Gilded with a patina of past splendour, it's brilliance still illuminates the history of the Deccan, writes KAUSALYA SANTHANAM

Here, you could be light years from cyber times. In a world where horses once tap-tapped their way in with their martial riders, and elephants fell as beleaguered behemoths. And where sounds of music and dance reverberated through the evening air.

Driving into the Golconda Fort ruins from Hyderabad takes you to a time which seems eons away. But, it was less than 350 years ago that the last of the Qutb Shahis held sway from this massive fortress.

Once you enter its environs through the dusty lanes dotted with small tailoring shops, the past envelops you like a comforting cloak. It is a holiday too unlike any other, when my friend and I decide to take off, away from the family and the daily grind. How is it that a place so near and so often visited can take on different shades? The massive Balahissar gate is the impressive entry point. From within this grand entrance, a warning clap immediately reaches the Baradari, the assembly hall at the top — 450 ft away — in a wonderful display of architectural acoustics.

Arched doorways

In the Qutb Shahi period, it would send the alert to get the defence in place. The colossal gate has iron spikes to ward off attacking elephants. We go around the elephants' stables and the soldiers' barracks, with their succeeding rows of arched doorways. The manicured stretch of lawn on our right was once the Nagina Bagh, the teeming market that traders thronged to buy gems and silks. After all, the mines of Golconda were famed for their diamonds!

Our young guide Syed has a soft corner for water bodies, never failing to draw attention to impressive tanks and terracotta pipes on our climb up “Golla Kunda” (Shepherd's hill). The stone nails used to put the rocks together, are interesting too. The proportions of the royal mortuary baths are grand though the meagre water is green with sludge. From where we stand, we can see the upper portions of the Qutb Shahi tombs, a kilometre away.

A few more steps and we go into the jail where Kancharla Gopanna- Bhakta Ramdas — was imprisoned on charges of diverting royal funds to build the temple to Lord Rama at Bhadrachalam. Legend has it that two resplendent youth visited the Sultan and returned the money. Jolted by the vision of Lord Rama and Lakshmana, the Sultan rushed to set Ramdas, the nephew of his ministers Madanna and Akkanna, free. But, the great devotee, during his 12-year confinement, had sculpted images of Rama, Lakshmana and Hanuman. The images, though painted a gaudy red, make us pause at the power of such whole-hearted devotion.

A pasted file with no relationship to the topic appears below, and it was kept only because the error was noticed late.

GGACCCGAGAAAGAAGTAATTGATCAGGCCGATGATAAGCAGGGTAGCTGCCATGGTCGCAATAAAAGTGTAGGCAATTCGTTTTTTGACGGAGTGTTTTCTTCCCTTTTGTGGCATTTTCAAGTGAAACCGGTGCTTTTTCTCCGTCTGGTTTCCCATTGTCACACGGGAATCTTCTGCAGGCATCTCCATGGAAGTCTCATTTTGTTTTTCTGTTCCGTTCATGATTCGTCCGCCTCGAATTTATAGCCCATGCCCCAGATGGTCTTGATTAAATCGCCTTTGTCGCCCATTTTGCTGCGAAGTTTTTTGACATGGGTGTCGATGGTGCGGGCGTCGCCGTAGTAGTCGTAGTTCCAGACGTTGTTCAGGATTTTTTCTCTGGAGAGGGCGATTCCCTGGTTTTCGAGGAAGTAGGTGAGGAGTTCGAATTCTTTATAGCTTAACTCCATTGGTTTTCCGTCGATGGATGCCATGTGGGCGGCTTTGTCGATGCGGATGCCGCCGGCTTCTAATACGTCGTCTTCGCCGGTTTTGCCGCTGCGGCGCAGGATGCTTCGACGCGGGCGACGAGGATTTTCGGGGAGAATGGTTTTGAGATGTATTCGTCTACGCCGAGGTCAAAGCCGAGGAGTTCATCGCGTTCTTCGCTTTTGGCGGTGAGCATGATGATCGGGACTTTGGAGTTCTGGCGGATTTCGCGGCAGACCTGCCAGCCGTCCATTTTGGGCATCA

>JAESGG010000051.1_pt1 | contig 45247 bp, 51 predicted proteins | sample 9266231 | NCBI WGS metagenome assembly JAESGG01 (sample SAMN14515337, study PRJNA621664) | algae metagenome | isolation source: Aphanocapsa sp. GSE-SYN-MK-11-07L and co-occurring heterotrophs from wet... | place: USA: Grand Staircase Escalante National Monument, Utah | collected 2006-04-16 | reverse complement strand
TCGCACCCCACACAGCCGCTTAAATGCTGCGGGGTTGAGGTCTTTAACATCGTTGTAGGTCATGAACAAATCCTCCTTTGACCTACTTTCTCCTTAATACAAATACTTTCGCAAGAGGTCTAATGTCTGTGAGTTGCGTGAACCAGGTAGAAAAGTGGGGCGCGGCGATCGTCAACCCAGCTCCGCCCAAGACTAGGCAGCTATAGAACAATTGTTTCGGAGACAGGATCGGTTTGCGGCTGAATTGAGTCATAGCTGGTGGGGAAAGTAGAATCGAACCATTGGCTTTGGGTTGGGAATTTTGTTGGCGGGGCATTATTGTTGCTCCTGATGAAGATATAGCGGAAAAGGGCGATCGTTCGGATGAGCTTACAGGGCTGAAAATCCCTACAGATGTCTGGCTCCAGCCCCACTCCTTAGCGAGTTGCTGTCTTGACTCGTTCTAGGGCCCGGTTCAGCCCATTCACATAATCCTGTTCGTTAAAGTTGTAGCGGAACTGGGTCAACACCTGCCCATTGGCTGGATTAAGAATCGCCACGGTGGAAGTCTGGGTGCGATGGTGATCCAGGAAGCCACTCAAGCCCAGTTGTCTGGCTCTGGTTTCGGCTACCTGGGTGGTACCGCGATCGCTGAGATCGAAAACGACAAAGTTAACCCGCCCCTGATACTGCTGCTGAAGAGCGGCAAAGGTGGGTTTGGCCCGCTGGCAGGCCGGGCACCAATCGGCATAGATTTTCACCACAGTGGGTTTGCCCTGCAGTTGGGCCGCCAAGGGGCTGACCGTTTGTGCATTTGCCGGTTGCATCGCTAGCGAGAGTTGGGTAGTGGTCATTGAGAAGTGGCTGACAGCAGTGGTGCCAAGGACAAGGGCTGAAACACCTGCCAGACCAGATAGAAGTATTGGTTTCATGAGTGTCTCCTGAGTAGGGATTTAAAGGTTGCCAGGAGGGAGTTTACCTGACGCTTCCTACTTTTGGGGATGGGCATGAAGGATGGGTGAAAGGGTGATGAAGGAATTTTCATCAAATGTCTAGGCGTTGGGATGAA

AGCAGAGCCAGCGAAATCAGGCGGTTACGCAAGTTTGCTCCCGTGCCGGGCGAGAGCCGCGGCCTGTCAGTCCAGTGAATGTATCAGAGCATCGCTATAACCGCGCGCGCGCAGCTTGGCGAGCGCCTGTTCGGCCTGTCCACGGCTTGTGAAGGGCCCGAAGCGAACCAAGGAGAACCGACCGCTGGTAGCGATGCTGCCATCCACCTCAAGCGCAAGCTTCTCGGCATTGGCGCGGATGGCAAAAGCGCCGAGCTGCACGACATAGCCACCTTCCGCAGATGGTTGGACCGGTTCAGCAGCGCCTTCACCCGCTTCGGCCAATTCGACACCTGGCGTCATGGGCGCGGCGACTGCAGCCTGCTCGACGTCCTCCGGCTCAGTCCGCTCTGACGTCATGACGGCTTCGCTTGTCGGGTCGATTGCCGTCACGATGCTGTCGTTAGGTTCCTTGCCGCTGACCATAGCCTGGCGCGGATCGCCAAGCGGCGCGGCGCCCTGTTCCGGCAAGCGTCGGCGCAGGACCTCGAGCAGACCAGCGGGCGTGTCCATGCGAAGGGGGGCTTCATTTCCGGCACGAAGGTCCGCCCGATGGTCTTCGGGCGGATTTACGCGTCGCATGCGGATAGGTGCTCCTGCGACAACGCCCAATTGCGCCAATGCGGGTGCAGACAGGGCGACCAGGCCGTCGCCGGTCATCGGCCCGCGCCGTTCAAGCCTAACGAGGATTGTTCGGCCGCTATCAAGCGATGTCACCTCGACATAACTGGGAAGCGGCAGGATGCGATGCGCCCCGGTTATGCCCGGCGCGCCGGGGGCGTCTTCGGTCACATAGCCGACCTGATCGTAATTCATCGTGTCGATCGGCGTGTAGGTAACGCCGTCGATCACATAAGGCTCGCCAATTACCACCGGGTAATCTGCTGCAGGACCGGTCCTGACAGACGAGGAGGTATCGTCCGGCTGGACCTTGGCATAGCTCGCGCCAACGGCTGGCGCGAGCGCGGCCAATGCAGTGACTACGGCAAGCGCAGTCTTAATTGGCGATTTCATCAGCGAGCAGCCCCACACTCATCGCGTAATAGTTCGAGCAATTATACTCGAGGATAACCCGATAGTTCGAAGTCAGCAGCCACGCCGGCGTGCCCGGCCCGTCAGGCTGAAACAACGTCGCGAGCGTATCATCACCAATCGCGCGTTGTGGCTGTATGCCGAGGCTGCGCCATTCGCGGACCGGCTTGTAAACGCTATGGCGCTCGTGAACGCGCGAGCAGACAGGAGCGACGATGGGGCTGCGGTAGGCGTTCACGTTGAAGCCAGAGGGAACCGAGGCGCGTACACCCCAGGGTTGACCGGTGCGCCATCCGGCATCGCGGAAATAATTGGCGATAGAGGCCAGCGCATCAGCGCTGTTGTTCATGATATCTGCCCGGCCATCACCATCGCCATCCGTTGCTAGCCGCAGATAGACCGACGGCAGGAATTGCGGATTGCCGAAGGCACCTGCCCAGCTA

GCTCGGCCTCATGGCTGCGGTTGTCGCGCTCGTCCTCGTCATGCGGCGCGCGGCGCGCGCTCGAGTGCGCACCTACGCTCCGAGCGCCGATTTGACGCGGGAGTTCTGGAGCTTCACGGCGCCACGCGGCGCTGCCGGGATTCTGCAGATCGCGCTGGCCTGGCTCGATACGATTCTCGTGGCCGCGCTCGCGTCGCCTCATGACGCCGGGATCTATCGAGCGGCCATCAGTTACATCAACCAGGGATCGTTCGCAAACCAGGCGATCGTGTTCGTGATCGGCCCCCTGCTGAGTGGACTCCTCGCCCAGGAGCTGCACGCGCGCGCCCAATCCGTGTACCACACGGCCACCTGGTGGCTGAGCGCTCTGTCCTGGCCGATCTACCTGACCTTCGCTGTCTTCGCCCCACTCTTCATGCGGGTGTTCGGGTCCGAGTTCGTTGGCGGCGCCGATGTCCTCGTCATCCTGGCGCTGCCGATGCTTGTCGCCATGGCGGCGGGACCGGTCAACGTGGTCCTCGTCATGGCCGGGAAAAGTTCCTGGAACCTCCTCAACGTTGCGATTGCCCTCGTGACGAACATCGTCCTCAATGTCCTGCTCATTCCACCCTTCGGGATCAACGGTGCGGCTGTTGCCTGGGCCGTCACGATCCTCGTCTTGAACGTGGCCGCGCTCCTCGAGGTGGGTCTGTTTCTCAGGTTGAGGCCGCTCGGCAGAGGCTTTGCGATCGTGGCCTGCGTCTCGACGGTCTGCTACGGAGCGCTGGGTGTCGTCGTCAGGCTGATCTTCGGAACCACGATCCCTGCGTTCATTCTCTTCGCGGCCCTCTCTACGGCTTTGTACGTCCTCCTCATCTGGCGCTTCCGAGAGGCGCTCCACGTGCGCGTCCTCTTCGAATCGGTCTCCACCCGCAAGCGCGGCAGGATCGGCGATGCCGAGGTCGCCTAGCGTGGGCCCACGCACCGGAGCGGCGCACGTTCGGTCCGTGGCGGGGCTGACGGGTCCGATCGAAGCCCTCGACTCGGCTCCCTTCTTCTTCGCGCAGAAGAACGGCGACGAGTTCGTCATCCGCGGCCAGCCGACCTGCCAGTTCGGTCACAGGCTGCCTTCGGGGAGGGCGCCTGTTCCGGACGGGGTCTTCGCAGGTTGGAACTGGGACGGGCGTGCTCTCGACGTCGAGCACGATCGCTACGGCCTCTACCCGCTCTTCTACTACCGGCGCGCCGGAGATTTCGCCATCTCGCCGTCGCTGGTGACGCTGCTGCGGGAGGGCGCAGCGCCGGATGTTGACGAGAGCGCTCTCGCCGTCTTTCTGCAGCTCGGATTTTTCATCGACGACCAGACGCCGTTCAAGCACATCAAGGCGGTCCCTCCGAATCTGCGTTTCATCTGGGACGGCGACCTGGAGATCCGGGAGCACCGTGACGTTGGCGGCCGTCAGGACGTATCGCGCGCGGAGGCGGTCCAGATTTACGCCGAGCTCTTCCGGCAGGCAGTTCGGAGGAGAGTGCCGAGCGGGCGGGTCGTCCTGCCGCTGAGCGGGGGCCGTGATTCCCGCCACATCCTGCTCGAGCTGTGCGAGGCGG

Cresting the hill is the elegantly-constructed mosque where the Sultan worshipped. The entire complex — originating from the mud fort constructed by the Kakatiyas in 1143 AD was built in 62 years. The dynasty, founded in 1518 A.D. by Sultan Quli Qutub Shah, who came from Persia, consisted of seven rulers. The fort, in many respects, is a symbol of religious harmony. Now, we are at the top, with the poetry of grey stone stretching below us like broken stanzas, now ragged, now a clean sweep.

This is the temple to Kali built by the Kakatiyas, the guide tells us. The asbestos-roofed structure is painted in loud colours. Nearby is a hideous maroon-tiled structure equipped with a tap to provide drinking water. We descend the steps and get a bird's eye view. Down below, people are gathered in a small amphitheatre-like space waiting for the sound-and-light show to begin. We hurry down the steps past the various levels of the fort.

We enter the majestic spaces of dancer Taramati's quarters, and then the Queen's palace. The Son et lumiere is one of the best we have seen.

Amitabh Bachchan's rich baritone narrates the founding of the kingdom, the stories of love and betrayal, local dance (Kuchipudi) and music traditions, the successive attacks on the kingdom by Emperor Aurangazeb, and the final fall of the fortress.

The acceptance of the will of the Divine, of the last ruler Tana Shah who lost his crown and his freedom to the Mughals is deeply poignant; it is triumph over adversity and the temporal. As moving is the steadfast love of Mohamed Quli Qutb Shah for dancer Bhagmati, a love that inspired the founding of a city Bhagnagar. This later became Hyderabad as he named her Hyder Begum.

The stones lighting up during the show, the broken archway high above with the moon's rays pouring out, seem to say it all. A window so evocative, opening to the present while throwing light on all that had gone before. The Baradari, too, is a silver rectangle gilded with the patina of past splendour.

After all, it was here on the sands of Golconda that the famous Kohinoor diamond was mined. Its brilliance seems to still illuminate this era in the history of the Deccan.